Paradise and Beyond

Days 8-15
Mile 151.9 to 266.1
Paradise Valley Cafe to Big Bear

It’s easy to fall into routine out here. Wake up, clear up camp and make some coffee. Stuff your pack and start walking. Then… keep walking. Walk until your feet won’t let you or the sun sinks below the horizon, whatever comes first. Sit down, digest the day, eat something, then crawl into your quilt that seems to get dirtier each day. Sleep. Repeat.

Zero is the Best Number

Routine, however, must be broken. On trail, this seems most evident on zero days, or days when you hike zero miles. More often these are “nero” days, when you hike just a couple miles.


The squad with the mayor of idyllwild. Best mayor ever.

My first full zero happened in idyllwild, only 179 miles into the journey. Coming into idyllwild was a chore, as we had to take a 2.5 mile side trail then try and get a ride from a parking lot. No hiker likes to do these “bonus” miles, but you have to get into town somehow.

Once we successfully hitched into town (thanks Tony!) everything was a blur. I needed to do so many things, and sometimes it’s hard to know where to start. It’s also easy to forget how fast cars actually move, so crossing traffic becomes even more hazardous.


The climb down to idyllwild was a doozy. Started at 4 AM after a night cowboy camping in a heavy mist.

In short, the town stop consisted of meeting the mayor (that’s a dog), laundry, buying resupply food, and eating. Lots and lots of eating.

Big Days, Baby

Leaving town felt like coming home. A firm trail under my feet and faces that are becoming more and more familiar as we leap frog and camp together are all that I really need.


Some flowers seen on trail.

The first day back we pushed out a 23 mile day, to the most beautiful campsite I’ve ever stayed at. A moonlit Mt. San Jacinto serenaded us to sleep as mosquitoes amassed to swarm us in the morning.

This was a difficult day, as we had to crest over the mountain, and then climb back down 8000 feet to the valley.


In front of Mt. San Jacinto.

We fought snow and getting lost, but it was a beautiful day nonetheless. Also, was able to call my mom on trail to wish her a happy mother’s day!


Had to hike through snow to be here man.

The next day, we hiked another 25 miles to the beginning of mission creek. This was definitely the second best camp site of the trip. There were about 20 hikers in the area, and we were all exhausted from the day’s walk. We saw a rattlesnake this day, which brings the count to 4 for the journey.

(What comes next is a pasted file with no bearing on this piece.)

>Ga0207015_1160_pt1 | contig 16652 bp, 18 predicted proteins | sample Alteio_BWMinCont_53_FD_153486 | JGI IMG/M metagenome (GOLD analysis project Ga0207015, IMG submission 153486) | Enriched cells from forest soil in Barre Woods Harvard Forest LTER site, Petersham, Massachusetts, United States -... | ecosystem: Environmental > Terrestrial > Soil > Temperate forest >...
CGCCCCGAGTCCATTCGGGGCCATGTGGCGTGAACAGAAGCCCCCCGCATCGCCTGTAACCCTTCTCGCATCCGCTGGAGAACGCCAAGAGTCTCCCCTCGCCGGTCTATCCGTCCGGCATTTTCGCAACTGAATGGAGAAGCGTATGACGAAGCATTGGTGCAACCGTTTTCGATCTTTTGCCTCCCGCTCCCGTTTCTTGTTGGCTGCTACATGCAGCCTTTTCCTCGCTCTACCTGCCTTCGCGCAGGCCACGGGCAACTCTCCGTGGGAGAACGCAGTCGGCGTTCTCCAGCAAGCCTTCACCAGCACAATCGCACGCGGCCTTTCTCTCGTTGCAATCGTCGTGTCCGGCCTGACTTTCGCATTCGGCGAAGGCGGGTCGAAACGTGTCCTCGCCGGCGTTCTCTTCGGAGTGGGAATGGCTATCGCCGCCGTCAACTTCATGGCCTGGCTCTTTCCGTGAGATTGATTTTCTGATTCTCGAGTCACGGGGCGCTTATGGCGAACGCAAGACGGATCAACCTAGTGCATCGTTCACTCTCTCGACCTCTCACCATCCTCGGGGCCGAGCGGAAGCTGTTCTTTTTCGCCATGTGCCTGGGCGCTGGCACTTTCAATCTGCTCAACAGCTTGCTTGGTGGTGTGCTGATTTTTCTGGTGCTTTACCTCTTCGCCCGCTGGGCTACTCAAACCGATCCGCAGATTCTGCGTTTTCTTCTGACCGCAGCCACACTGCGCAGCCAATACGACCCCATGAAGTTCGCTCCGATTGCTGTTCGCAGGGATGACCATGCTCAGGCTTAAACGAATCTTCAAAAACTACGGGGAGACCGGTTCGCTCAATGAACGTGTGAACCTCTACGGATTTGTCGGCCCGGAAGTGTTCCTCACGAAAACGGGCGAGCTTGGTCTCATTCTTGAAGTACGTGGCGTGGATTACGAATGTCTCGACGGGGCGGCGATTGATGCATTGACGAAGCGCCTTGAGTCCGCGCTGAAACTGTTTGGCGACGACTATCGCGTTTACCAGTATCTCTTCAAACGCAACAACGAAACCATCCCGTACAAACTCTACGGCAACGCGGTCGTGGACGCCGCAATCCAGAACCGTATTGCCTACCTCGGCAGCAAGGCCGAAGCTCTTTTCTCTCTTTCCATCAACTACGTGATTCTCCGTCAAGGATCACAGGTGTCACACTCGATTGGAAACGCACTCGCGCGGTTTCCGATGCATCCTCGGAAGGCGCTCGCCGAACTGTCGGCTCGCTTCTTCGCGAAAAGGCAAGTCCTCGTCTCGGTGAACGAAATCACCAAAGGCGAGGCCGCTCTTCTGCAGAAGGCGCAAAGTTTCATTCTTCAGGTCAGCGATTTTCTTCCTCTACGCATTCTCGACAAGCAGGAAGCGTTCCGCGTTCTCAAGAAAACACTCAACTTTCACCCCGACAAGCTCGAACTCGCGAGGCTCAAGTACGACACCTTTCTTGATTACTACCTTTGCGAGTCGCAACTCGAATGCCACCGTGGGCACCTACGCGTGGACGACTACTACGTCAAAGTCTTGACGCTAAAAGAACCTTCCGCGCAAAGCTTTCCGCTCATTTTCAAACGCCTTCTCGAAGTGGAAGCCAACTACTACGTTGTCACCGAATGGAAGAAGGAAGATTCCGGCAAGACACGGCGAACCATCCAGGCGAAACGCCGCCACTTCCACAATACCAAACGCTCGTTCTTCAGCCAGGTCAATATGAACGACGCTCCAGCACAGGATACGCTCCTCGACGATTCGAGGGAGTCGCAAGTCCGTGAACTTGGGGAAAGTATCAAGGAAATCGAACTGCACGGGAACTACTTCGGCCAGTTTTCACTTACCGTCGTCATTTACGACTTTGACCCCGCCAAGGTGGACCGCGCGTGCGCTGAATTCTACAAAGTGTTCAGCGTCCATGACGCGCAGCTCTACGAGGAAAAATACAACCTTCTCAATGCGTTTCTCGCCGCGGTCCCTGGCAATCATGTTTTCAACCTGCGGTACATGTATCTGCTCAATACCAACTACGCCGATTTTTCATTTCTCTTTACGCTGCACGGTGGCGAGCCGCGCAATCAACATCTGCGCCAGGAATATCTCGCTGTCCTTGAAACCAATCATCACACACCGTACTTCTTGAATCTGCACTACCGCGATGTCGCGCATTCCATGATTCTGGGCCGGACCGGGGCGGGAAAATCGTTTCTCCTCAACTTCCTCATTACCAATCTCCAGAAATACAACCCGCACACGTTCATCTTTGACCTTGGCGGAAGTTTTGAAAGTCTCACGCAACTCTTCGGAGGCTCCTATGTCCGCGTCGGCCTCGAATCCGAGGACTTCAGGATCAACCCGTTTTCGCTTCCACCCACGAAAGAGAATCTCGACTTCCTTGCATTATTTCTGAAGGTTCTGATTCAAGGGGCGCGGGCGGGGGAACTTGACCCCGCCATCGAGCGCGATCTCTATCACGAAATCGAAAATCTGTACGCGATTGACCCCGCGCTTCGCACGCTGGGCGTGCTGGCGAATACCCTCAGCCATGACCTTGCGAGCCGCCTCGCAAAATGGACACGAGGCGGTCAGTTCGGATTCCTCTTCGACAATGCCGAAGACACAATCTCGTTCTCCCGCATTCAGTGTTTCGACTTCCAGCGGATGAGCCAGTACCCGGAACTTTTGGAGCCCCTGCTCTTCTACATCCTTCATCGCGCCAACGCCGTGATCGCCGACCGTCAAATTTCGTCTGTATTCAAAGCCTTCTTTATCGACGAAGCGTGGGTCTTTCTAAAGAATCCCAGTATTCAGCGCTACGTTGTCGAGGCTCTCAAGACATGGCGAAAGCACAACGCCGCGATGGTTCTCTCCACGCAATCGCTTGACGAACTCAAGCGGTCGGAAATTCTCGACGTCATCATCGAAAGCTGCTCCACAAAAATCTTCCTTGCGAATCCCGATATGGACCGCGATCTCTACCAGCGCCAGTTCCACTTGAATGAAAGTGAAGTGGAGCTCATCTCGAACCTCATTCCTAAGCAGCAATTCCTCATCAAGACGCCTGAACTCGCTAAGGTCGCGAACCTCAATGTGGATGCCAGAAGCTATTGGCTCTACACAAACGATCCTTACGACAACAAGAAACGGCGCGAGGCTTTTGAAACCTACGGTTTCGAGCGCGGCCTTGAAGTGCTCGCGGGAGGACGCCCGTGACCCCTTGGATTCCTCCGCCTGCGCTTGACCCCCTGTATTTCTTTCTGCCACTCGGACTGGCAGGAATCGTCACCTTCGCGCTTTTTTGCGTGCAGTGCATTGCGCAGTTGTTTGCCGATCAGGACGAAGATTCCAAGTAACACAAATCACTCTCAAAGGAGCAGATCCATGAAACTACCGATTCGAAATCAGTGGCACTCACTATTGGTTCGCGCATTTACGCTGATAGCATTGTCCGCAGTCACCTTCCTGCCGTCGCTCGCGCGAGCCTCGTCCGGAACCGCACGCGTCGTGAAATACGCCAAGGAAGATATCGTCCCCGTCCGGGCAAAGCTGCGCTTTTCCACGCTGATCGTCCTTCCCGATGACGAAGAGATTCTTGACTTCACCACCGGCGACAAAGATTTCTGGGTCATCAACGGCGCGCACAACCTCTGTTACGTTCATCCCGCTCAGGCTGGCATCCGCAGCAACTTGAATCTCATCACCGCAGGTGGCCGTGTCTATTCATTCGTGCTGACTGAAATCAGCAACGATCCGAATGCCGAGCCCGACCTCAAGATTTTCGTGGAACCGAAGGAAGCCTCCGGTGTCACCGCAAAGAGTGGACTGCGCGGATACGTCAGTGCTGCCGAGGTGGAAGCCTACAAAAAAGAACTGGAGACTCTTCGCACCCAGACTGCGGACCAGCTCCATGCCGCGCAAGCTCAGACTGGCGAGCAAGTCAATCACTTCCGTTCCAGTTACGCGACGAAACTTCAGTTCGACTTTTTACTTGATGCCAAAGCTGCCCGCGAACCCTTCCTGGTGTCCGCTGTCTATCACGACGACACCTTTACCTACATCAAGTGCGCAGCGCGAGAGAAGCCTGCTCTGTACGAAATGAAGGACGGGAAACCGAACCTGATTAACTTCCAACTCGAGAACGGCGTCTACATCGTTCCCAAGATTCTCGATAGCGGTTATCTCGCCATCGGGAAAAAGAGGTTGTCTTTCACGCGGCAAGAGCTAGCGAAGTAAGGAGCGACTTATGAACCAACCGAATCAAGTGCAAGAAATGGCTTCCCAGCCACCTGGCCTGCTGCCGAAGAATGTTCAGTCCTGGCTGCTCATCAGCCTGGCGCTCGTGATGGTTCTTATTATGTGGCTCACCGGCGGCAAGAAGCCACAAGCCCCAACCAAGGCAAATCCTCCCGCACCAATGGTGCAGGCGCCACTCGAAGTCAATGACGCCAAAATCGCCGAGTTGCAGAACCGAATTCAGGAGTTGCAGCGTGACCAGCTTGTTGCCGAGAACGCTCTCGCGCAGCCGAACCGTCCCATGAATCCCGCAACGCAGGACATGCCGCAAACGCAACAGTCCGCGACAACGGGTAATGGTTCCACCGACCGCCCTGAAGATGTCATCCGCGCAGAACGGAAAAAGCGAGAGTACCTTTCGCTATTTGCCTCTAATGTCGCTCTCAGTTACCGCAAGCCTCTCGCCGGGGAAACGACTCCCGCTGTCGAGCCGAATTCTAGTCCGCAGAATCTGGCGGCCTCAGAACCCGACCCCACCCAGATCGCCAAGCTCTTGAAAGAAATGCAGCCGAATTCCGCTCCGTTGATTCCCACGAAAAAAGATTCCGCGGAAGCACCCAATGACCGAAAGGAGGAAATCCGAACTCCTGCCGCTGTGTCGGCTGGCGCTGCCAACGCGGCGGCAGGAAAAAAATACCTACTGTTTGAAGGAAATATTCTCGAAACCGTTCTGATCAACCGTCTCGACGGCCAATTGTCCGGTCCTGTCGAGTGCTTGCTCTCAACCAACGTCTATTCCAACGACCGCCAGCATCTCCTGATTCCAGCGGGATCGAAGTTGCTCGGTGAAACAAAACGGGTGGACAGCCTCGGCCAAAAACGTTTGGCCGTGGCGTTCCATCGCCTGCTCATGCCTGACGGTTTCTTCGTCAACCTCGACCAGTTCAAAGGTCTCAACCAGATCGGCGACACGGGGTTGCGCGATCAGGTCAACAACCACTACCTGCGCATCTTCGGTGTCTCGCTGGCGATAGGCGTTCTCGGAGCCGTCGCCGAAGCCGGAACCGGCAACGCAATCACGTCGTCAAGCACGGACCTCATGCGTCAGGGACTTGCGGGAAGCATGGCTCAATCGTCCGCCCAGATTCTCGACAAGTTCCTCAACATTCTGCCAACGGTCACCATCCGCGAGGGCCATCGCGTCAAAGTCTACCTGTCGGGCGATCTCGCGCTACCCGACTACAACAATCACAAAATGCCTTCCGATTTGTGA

The best part of this day, however, came in the form of whitewater river. After a hot 19 miles through desert and sun, we hit a river ripe for the soaking. It carried us through the rest of the day, and brought us to the campsite easily.


This was the hottest day, but luckily we found a river.

After the best night of sleep I’ve had on trail, we began the arduous climb up Mission creek. This section has been heavily washed out, so the hike felt more like a scramble. Jumping from cairn to cairn, from one side of the river to the other, I felt ever more grateful for the sandals that have carried me this far.


These bad boys work in snow too.

We camped shortly after an abandoned zoo (jokes were made about loose lions, tigers, and bears), making another 25 mile day. Thoughts of real food floated through my head after a dinner of peach rings, cookies, and chips. The next morning, big bear awaited after a meager 15 mile hike and an easy hitch into town.

Ever Northward

What’s next? I’m currently sitting in a Starbucks at Big Bear, drinking a white chocolate mocha and typing away with warm fingers. I’m going to go shopping soon with the hikers I’ve found myself hiking with, and then climbing into a full hotel room to share some laughs and some sleep.

Tomorrow we hit the trail again, high wind warning be damned. In the next few days, I’ll be hiking through real desert, sitting in hot springs, and eating McDonalds. And, celebrating my 24th trip around the sun.

Everything is perfect so far, and I’m excited to see where the trail takes me.


Don’t let this fool you, hiking from Mexico to Canada is hard.

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Comments 2

  • Mary Faith Bell : May 20th

    Hi There! I work with your dad. I’m happy to be following your blog. Well done! Thanks for sharing your experience on the trail.


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